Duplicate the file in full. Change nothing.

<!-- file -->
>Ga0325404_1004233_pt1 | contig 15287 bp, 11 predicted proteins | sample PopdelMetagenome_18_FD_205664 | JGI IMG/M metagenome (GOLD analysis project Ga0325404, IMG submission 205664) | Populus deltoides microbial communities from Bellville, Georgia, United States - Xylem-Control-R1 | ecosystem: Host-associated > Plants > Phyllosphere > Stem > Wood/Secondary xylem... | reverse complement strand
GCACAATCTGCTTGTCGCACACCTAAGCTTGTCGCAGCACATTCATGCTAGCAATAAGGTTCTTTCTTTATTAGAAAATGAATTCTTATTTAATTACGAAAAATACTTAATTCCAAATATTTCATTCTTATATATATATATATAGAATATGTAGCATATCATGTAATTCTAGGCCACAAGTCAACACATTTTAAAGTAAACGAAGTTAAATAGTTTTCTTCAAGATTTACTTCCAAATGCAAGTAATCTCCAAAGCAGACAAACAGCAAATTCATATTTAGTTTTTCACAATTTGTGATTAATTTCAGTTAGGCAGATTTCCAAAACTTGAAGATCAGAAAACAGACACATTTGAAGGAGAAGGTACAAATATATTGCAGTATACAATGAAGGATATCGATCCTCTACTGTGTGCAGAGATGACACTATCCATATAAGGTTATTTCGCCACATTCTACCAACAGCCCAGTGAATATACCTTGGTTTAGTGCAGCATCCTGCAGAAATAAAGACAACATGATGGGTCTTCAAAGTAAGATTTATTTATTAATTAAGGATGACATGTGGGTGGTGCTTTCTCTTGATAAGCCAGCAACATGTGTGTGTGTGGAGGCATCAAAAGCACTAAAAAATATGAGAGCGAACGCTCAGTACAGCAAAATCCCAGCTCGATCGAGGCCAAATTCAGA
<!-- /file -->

>Ga0325404_1004233_pt1 | contig 15287 bp, 11 predicted proteins | sample PopdelMetagenome_18_FD_205664 | JGI IMG/M metagenome (GOLD analysis project Ga0325404, IMG submission 205664) | Populus deltoides microbial communities from Bellville, Georgia, United States - Xylem-Control-R1 | ecosystem: Host-associated > Plants > Phyllosphere > Stem > Wood/Secondary xylem... | reverse complement strand
GCACAATCTGCTTGTCGCACACCTAAGCTTGTCGCAGCACATTCATGCTAGCAATAAGGTTCTTTCTTTATTAGAAAATGAATTCTTATTTAATTACGAAAAATACTTAATTCCAAATATTTCATTCTTATATATATATATATAGAATATGTAGCATATCATGTAATTCTAGGCCACAAGTCAACACATTTTAAAGTAAACGAAGTTAAATAGTTTTCTTCAAGATTTACTTCCAAATGCAAGTAATCTCCAAAGCAGACAAACAGCAAATTCATATTTAGTTTTTCACAATTTGTGATTAATTTCAGTTAGGCAGATTTCCAAAACTTGAAGATCAGAAAACAGACACATTTGAAGGAGAAGGTACAAATATATTGCAGTATACAATGAAGGATATCGATCCTCTACTGTGTGCAGAGATGACACTATCCATATAAGGTTATTTCGCCACATTCTACCAACAGCCCAGTGAATATACCTTGGTTTAGTGCAGCATCCTGCAGAAATAAAGACAACATGATGGGTCTTCAAAGTAAGATTTATTTATTAATTAAGGATGACATGTGGGTGGTGCTTTCTCTTGATAAGCCAGCAACATGTGTGTGTGTGGAGGCATCAAAAGCACTAAAAAATATGAGAGCGAACGCTCAGTACAGCAAAATCCCAGCTCGATCGAGGCCAAATTCAGA